Just in time for his 146th birthday this weekend, a majority of Russians in a new poll now say that Soviet dictator Vladimir Lenin played a largely positive role in the country’s history.
The Levada Center, an independent Moscow polling firm, found that 53 percent of the Russians it surveyed give a positive assessment of Lenin’s role in the Russian Revolution and his leadership in the early years of the Soviet Union, up from just 40 percent 10 years ago, according to a report by the Russian Interfax news agency. It’s the most positive assessment of Lenin since the question was first asked in 2006.
The 53 percent favorable rating puts Lenin on a par with current Prime Minister Dmitry Medvedev, but still far below President Vladimir Putin, who still polls at about 80 percent in popular opinion surveys.
Retirees, Russians over 55 and those living in cities and towns smaller than 100,000 people are the most favorably disposed to Lenin, with all three groups giving Lenin positive ratings of 62 percent or higher. His legacy polls less well with business executives (33 percent positive), those with college or advanced degrees (34 percent0, and residents of the capital, Moscow (22 percent).
“A probable reason for the rise in the positive attitude to Lenin is that central television channels have been providing less information about his ambivalent role in the life of Russia in recent years,” said the website Russia Beyond the Headlines, which wrote about the new Levada survey. Surveys have found that nearly a third of Russians under 30 could not give a substantive answer on Lenin’s role in the country’s history.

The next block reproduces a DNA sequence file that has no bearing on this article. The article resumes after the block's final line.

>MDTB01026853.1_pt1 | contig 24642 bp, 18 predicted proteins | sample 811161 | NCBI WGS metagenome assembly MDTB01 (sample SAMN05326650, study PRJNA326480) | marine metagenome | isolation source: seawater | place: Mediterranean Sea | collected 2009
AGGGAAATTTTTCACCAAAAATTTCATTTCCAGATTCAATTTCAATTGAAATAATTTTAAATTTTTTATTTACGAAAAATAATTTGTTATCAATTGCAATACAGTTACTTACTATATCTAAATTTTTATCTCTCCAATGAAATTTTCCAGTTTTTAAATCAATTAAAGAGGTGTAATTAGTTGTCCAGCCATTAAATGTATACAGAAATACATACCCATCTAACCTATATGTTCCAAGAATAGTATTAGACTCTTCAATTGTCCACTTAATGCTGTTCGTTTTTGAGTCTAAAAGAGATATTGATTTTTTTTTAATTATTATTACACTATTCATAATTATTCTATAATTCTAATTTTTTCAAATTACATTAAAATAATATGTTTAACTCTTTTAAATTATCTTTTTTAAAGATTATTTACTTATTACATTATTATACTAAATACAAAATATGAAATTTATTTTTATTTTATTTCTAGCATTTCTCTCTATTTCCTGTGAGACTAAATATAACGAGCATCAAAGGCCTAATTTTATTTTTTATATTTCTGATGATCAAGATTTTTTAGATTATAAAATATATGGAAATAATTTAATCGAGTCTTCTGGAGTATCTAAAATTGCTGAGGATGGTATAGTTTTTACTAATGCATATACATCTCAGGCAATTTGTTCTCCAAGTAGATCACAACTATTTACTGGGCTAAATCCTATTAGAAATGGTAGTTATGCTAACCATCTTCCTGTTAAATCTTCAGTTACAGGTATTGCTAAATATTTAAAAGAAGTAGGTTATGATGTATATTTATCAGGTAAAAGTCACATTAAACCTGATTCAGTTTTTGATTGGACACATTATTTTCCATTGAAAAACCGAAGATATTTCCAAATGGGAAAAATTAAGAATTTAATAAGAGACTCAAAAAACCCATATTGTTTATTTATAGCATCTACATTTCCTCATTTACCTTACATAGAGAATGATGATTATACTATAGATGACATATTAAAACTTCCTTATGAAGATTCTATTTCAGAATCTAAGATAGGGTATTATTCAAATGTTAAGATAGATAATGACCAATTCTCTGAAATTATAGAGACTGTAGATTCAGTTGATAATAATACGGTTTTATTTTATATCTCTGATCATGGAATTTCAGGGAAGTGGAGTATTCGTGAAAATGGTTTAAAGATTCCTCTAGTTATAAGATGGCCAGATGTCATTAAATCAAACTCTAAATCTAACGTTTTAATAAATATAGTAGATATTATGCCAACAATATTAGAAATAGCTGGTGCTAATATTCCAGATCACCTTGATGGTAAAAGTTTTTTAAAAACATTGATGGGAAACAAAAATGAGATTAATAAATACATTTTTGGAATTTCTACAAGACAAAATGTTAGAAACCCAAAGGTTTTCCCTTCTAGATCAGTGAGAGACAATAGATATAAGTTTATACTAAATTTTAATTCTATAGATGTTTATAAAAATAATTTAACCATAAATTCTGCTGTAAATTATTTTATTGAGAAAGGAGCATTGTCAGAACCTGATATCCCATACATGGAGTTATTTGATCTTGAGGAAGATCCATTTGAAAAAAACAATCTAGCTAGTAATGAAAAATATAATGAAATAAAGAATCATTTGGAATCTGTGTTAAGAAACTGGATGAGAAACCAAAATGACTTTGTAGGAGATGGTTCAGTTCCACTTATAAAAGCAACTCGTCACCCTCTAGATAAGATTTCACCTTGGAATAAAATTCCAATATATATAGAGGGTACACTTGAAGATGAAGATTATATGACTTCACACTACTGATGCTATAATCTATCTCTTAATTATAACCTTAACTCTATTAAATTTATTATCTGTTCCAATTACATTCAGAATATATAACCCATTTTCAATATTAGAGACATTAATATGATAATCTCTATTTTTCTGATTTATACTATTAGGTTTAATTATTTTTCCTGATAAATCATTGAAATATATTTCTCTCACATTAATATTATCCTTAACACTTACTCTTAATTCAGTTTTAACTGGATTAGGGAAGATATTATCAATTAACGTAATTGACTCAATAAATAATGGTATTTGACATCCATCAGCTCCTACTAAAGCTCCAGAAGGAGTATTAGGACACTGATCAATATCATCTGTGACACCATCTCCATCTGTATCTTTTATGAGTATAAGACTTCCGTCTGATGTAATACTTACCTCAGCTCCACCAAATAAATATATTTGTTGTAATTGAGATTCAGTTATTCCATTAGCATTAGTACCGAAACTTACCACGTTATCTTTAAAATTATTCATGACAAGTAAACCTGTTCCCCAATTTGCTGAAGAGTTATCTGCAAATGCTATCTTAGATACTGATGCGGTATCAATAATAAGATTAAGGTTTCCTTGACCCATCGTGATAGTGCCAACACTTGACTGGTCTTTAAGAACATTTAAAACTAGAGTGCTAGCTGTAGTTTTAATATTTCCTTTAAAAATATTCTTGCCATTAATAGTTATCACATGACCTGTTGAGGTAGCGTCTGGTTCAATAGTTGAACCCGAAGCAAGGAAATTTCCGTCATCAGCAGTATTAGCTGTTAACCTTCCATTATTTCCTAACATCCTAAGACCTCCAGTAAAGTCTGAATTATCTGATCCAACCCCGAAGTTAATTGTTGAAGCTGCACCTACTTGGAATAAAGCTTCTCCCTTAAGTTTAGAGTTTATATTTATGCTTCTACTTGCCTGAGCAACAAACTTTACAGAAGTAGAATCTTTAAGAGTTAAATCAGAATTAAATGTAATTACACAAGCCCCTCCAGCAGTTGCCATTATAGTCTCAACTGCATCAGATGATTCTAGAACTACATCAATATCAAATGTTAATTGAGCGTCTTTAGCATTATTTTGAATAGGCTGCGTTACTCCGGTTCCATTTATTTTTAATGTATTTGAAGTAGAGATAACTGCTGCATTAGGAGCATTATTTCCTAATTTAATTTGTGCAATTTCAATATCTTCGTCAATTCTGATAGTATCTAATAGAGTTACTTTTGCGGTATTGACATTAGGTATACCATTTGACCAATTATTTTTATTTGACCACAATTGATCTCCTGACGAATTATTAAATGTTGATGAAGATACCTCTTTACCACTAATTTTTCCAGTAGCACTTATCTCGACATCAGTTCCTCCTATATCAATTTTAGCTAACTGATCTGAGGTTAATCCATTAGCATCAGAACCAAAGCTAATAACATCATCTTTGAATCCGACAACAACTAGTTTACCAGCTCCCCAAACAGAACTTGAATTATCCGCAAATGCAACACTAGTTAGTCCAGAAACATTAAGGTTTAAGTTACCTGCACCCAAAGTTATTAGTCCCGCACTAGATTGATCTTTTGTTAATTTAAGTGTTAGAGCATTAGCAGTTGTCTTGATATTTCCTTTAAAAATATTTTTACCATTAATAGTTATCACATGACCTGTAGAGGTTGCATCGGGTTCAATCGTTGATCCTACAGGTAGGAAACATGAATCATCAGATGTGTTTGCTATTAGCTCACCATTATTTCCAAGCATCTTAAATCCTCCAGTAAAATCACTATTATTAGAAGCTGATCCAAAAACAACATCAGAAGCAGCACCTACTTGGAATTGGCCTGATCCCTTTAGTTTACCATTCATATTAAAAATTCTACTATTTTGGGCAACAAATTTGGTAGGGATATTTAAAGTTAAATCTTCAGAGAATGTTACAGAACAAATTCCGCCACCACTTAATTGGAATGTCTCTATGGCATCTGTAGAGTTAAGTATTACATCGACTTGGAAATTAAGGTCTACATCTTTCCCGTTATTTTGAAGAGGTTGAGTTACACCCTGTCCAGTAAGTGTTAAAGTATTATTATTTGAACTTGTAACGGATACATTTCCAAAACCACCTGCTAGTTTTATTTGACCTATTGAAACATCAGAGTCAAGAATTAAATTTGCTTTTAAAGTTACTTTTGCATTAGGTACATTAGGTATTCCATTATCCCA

Mr. Putin famously once called the collapse of the Soviet Union the greatest “geopolitical catastrophe” for his country in the 20th century, and the new Levada poll finds that 56 percent of Russians agree, saying they wished the Soviet Union had not collapsed. That’s the highest level since 2010, but well below the peak of December 2000, just as Mr. Putin was beginning his first term in office, when 75 percent said they regretted the old empire’s collapse.
Despite his own popularity, Mr. Putin learned he had to tread warily in his own criticisms of Lenin. In January, he accused the Bolshevik leader of brutality for ordering the execution of the czar and his family and of placing a “time bomb” under the current Russian state by dividing ethnic groups into separate administrative zones.
He was forced to scale back his comments after protests from Russia’s Communist Party, which is still the second-largest party in the national parliament.
Mr. Putin has also resisted attempts to remove Lenin’s embalmed body from its place of honor in Red Square, saying it could “divide society.”